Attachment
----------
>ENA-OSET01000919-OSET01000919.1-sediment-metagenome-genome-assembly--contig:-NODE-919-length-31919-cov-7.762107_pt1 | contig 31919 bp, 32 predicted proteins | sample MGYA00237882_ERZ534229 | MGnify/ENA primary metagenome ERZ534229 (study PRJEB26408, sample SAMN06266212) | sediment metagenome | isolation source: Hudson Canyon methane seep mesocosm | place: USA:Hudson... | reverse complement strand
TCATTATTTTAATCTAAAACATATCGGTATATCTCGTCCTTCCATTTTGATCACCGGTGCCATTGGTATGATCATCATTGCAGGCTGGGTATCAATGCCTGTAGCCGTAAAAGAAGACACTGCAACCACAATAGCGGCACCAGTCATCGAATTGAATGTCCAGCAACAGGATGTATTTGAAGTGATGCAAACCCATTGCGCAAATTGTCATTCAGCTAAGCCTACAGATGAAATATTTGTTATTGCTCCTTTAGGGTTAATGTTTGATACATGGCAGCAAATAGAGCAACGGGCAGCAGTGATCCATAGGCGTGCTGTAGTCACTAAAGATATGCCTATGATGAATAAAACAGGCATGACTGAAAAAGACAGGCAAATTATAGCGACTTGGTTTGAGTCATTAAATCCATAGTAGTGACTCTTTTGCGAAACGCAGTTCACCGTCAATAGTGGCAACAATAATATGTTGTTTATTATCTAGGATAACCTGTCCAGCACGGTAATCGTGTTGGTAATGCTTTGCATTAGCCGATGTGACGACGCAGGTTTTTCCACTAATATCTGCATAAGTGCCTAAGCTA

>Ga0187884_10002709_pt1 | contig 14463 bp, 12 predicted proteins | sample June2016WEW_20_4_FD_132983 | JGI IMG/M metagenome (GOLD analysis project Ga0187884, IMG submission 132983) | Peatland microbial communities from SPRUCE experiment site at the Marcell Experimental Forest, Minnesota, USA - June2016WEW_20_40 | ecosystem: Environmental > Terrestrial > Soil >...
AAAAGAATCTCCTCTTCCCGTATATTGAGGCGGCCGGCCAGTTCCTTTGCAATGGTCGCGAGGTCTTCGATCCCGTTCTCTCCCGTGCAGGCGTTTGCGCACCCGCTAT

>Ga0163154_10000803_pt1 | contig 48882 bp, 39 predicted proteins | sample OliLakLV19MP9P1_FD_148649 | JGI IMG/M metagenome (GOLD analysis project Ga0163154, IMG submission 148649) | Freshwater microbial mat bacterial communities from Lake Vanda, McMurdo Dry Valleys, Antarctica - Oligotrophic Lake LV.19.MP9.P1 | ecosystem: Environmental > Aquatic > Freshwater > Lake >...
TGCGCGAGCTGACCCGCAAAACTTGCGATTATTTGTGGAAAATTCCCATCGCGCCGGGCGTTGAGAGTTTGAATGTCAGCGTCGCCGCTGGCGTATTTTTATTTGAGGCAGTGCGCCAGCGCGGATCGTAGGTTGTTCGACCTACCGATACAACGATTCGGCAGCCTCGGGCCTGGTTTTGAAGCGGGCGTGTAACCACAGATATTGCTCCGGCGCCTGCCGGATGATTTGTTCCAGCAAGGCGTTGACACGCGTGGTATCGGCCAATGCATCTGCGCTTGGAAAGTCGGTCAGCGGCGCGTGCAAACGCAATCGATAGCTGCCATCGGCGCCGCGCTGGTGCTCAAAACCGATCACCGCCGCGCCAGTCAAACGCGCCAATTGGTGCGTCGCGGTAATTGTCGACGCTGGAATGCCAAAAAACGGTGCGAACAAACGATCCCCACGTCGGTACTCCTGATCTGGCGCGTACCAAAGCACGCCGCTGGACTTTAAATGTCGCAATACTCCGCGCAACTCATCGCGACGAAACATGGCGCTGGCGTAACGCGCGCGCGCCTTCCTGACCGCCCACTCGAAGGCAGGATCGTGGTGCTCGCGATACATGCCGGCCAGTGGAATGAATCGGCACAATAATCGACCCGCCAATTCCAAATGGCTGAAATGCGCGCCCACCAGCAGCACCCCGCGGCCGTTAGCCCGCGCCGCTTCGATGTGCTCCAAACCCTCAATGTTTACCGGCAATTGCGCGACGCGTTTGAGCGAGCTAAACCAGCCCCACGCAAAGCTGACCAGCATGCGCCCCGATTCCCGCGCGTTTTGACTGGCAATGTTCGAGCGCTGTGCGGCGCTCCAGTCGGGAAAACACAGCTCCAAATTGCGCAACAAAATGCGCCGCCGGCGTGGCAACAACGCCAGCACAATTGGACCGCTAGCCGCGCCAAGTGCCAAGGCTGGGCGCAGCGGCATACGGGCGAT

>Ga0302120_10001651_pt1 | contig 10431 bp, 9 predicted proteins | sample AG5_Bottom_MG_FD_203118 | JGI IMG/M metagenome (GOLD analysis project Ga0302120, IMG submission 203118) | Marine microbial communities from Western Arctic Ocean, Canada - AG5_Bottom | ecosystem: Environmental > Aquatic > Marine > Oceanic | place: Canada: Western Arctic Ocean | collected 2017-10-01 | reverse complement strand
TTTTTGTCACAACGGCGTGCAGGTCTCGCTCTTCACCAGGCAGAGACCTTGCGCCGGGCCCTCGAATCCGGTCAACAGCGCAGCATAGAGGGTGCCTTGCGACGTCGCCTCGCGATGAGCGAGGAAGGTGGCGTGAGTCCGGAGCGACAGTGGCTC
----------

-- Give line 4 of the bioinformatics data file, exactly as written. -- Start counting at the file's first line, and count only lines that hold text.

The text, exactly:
AAAAGAATCTCCTCTTCCCGTATATTGAGGCGGCCGGCCAGTTCCTTTGCAATGGTCGCGAGGTCTTCGATCCCGTTCTCTCCCGTGCAGGCGTTTGCGCACCCGCTAT